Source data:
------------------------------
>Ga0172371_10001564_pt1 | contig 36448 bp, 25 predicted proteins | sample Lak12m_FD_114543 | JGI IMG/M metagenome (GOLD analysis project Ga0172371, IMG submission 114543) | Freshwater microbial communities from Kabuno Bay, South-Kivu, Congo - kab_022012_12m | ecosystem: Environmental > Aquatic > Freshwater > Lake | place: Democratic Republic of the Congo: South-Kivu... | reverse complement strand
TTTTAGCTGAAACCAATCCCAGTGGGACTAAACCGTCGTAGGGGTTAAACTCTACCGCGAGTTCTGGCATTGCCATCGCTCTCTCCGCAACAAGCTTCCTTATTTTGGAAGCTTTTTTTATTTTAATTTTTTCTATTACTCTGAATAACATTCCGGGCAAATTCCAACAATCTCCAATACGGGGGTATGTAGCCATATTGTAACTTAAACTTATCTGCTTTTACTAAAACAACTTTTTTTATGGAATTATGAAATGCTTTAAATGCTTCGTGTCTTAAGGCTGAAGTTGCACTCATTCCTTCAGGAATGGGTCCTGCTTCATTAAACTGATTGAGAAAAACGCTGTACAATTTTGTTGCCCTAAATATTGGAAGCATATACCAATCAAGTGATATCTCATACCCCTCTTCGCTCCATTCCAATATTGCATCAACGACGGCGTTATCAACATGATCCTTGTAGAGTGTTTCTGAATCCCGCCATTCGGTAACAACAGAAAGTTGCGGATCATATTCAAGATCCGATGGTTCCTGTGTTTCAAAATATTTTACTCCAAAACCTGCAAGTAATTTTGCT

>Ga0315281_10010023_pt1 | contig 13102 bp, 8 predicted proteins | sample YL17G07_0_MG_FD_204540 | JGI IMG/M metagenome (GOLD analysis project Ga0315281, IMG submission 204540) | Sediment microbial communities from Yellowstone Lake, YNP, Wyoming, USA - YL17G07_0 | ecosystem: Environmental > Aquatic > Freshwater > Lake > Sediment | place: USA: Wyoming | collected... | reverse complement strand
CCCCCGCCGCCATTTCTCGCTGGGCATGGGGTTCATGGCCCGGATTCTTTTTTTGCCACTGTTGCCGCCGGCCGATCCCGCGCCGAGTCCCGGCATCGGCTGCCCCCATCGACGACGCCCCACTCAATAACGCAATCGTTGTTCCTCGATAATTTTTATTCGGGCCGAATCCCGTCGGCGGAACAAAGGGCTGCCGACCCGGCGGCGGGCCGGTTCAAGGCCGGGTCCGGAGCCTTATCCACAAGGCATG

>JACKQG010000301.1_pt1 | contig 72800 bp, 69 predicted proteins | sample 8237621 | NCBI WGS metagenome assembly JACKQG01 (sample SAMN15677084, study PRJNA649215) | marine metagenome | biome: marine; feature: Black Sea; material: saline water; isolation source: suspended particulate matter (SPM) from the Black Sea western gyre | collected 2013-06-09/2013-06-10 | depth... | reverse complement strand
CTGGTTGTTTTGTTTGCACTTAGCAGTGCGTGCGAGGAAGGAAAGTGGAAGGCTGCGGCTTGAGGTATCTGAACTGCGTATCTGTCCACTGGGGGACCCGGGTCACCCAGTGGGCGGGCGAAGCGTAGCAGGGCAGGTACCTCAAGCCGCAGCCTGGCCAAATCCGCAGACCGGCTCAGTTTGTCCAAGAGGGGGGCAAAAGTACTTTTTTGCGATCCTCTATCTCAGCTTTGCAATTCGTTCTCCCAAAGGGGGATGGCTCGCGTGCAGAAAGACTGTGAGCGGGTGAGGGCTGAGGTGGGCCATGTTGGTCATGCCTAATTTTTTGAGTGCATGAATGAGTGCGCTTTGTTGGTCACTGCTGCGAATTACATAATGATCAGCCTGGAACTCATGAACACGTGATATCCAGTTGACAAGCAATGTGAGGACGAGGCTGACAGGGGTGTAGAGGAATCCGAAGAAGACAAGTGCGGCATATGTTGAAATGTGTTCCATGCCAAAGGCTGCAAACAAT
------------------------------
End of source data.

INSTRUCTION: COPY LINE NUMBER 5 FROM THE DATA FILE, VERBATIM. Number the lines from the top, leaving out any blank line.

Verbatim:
>JACKQG010000301.1_pt1 | contig 72800 bp, 69 predicted proteins | sample 8237621 | NCBI WGS metagenome assembly JACKQG01 (sample SAMN15677084, study PRJNA649215) | marine metagenome | biome: marine; feature: Black Sea; material: saline water; isolation source: suspended particulate matter (SPM) from the Black Sea western gyre | collected 2013-06-09/2013-06-10 | depth... | reverse complement strand